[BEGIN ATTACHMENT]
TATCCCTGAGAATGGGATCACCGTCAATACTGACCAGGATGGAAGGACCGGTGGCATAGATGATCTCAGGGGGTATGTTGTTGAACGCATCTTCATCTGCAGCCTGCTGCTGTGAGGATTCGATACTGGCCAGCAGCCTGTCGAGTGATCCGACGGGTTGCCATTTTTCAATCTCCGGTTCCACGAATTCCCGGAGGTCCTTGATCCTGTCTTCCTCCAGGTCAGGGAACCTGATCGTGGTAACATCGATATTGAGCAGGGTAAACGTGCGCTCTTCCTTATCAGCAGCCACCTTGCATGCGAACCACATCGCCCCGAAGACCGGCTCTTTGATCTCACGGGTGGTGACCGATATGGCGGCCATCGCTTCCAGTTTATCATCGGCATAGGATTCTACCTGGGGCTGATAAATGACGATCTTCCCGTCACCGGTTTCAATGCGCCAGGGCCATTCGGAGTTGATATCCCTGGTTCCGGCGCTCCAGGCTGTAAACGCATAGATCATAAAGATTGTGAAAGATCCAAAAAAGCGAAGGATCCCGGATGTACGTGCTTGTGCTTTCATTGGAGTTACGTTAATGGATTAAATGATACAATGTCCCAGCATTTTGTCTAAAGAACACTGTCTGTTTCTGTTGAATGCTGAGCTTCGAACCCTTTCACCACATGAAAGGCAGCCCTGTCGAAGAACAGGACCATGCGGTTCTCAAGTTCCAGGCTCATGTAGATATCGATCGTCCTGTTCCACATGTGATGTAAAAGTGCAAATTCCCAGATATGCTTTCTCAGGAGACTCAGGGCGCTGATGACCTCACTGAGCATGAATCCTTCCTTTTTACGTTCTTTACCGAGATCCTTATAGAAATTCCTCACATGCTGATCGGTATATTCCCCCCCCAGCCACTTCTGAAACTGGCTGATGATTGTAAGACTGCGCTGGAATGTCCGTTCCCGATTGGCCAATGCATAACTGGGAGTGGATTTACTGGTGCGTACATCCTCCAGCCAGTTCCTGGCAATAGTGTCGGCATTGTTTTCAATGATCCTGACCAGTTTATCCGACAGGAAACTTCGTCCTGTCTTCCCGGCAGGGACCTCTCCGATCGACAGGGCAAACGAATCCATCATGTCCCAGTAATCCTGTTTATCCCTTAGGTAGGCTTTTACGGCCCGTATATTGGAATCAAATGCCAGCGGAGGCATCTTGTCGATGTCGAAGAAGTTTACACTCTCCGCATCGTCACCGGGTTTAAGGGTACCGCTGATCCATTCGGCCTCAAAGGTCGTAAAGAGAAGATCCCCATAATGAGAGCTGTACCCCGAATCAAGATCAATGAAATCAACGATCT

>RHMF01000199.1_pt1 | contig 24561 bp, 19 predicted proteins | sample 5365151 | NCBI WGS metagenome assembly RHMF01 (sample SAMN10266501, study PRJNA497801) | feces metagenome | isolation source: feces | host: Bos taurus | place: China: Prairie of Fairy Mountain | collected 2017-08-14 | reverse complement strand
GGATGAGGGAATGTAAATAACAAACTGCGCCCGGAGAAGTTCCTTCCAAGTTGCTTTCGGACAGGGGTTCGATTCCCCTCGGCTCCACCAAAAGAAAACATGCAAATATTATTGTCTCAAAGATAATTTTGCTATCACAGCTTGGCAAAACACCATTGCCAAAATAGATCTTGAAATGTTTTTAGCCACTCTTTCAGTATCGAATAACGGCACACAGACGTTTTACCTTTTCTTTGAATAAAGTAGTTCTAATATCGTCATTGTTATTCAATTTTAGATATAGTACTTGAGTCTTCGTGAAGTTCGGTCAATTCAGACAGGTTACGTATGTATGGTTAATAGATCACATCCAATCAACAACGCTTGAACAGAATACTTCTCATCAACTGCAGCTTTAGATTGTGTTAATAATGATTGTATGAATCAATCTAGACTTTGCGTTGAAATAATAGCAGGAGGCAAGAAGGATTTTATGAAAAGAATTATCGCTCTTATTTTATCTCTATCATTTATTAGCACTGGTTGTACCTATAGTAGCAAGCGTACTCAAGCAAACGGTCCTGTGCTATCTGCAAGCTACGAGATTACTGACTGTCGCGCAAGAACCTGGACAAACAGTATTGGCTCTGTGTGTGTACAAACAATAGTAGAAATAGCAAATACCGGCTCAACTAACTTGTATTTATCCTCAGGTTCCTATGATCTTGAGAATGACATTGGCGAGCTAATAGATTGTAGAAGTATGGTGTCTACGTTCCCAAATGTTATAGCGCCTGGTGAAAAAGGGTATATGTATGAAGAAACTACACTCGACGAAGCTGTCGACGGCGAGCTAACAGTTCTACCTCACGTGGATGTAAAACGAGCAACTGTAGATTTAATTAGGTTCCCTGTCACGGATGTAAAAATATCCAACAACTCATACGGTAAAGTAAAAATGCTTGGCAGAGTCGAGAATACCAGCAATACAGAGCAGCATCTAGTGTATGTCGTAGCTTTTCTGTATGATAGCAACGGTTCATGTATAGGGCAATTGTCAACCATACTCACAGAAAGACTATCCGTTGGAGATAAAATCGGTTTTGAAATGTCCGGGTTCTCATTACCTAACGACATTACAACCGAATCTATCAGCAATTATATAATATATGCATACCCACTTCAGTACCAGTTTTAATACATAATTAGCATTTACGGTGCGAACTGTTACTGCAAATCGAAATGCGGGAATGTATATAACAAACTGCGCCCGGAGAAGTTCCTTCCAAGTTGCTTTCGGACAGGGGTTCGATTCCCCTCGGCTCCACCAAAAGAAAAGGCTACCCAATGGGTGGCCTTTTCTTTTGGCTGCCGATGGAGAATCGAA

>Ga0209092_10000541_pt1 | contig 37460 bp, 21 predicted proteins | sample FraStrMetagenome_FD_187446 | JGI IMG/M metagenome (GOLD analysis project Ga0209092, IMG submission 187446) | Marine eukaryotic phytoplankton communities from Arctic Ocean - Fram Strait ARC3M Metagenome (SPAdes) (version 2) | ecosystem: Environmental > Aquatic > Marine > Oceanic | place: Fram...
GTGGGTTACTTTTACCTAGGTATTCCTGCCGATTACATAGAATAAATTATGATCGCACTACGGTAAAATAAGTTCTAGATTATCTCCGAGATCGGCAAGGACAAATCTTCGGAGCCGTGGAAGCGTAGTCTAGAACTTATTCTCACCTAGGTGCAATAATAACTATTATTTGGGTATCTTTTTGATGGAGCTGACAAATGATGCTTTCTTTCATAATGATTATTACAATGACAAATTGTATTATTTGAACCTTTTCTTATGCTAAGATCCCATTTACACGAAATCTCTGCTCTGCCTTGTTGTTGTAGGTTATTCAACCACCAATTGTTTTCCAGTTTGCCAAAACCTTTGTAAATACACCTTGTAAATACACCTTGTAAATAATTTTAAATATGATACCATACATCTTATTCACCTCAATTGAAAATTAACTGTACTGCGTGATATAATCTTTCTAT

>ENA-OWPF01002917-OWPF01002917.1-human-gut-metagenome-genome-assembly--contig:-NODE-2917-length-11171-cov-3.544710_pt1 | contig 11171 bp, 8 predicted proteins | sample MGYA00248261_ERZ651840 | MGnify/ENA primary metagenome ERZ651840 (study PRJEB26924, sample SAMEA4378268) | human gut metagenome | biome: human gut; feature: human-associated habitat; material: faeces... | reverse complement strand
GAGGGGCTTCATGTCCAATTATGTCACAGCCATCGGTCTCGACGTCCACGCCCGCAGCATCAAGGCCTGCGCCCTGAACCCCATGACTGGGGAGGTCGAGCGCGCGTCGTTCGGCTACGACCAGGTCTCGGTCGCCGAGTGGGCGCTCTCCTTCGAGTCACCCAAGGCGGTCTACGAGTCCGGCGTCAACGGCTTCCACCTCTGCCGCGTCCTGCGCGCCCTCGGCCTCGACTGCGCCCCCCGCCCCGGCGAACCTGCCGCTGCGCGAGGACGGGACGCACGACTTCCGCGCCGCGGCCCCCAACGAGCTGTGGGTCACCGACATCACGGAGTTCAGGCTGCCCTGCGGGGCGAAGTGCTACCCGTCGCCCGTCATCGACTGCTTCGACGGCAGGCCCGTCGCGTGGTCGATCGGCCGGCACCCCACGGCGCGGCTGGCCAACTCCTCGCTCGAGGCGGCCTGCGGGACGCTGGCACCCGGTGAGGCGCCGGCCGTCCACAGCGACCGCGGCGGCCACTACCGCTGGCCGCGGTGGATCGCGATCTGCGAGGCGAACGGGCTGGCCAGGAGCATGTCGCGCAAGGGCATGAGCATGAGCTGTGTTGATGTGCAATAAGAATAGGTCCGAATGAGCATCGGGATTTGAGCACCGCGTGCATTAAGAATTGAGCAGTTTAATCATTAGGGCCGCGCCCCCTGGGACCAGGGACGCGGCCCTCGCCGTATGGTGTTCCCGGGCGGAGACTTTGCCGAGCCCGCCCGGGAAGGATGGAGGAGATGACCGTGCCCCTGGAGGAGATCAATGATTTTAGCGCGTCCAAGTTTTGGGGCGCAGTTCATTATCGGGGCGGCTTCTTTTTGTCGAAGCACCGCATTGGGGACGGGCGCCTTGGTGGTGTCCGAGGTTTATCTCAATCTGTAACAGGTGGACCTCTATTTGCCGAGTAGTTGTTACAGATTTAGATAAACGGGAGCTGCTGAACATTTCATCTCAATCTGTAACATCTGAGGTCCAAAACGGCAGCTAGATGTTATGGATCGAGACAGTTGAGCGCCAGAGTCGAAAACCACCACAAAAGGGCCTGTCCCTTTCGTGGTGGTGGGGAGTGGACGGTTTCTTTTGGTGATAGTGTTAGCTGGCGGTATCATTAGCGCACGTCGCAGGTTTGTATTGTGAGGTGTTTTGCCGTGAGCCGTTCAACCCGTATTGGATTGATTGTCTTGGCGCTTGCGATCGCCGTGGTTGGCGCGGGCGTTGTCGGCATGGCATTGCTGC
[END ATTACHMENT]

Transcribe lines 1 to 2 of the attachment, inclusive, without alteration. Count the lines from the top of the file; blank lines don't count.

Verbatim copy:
TATCCCTGAGAATGGGATCACCGTCAATACTGACCAGGATGGAAGGACCGGTGGCATAGATGATCTCAGGGGGTATGTTGTTGAACGCATCTTCATCTGCAGCCTGCTGCTGTGAGGATTCGATACTGGCCAGCAGCCTGTCGAGTGATCCGACGGGTTGCCATTTTTCAATCTCCGGTTCCACGAATTCCCGGAGGTCCTTGATCCTGTCTTCCTCCAGGTCAGGGAACCTGATCGTGGTAACATCGATATTGAGCAGGGTAAACGTGCGCTCTTCCTTATCAGCAGCCACCTTGCATGCGAACCACATCGCCCCGAAGACCGGCTCTTTGATCTCACGGGTGGTGACCGATATGGCGGCCATCGCTTCCAGTTTATCATCGGCATAGGATTCTACCTGGGGCTGATAAATGACGATCTTCCCGTCACCGGTTTCAATGCGCCAGGGCCATTCGGAGTTGATATCCCTGGTTCCGGCGCTCCAGGCTGTAAACGCATAGATCATAAAGATTGTGAAAGATCCAAAAAAGCGAAGGATCCCGGATGTACGTGCTTGTGCTTTCATTGGAGTTACGTTAATGGATTAAATGATACAATGTCCCAGCATTTTGTCTAAAGAACACTGTCTGTTTCTGTTGAATGCTGAGCTTCGAACCCTTTCACCACATGAAAGGCAGCCCTGTCGAAGAACAGGACCATGCGGTTCTCAAGTTCCAGGCTCATGTAGATATCGATCGTCCTGTTCCACATGTGATGTAAAAGTGCAAATTCCCAGATATGCTTTCTCAGGAGACTCAGGGCGCTGATGACCTCACTGAGCATGAATCCTTCCTTTTTACGTTCTTTACCGAGATCCTTATAGAAATTCCTCACATGCTGATCGGTATATTCCCCCCCCAGCCACTTCTGAAACTGGCTGATGATTGTAAGACTGCGCTGGAATGTCCGTTCCCGATTGGCCAATGCATAACTGGGAGTGGATTTACTGGTGCGTACATCCTCCAGCCAGTTCCTGGCAATAGTGTCGGCATTGTTTTCAATGATCCTGACCAGTTTATCCGACAGGAAACTTCGTCCTGTCTTCCCGGCAGGGACCTCTCCGATCGACAGGGCAAACGAATCCATCATGTCCCAGTAATCCTGTTTATCCCTTAGGTAGGCTTTTACGGCCCGTATATTGGAATCAAATGCCAGCGGAGGCATCTTGTCGATGTCGAAGAAGTTTACACTCTCCGCATCGTCACCGGGTTTAAGGGTACCGCTGATCCATTCGGCCTCAAAGGTCGTAAAGAGAAGATCCCCATAATGAGAGCTGTACCCCGAATCAAGATCAATGAAATCAACGATCT

>RHMF01000199.1_pt1 | contig 24561 bp, 19 predicted proteins | sample 5365151 | NCBI WGS metagenome assembly RHMF01 (sample SAMN10266501, study PRJNA497801) | feces metagenome | isolation source: feces | host: Bos taurus | place: China: Prairie of Fairy Mountain | collected 2017-08-14 | reverse complement strand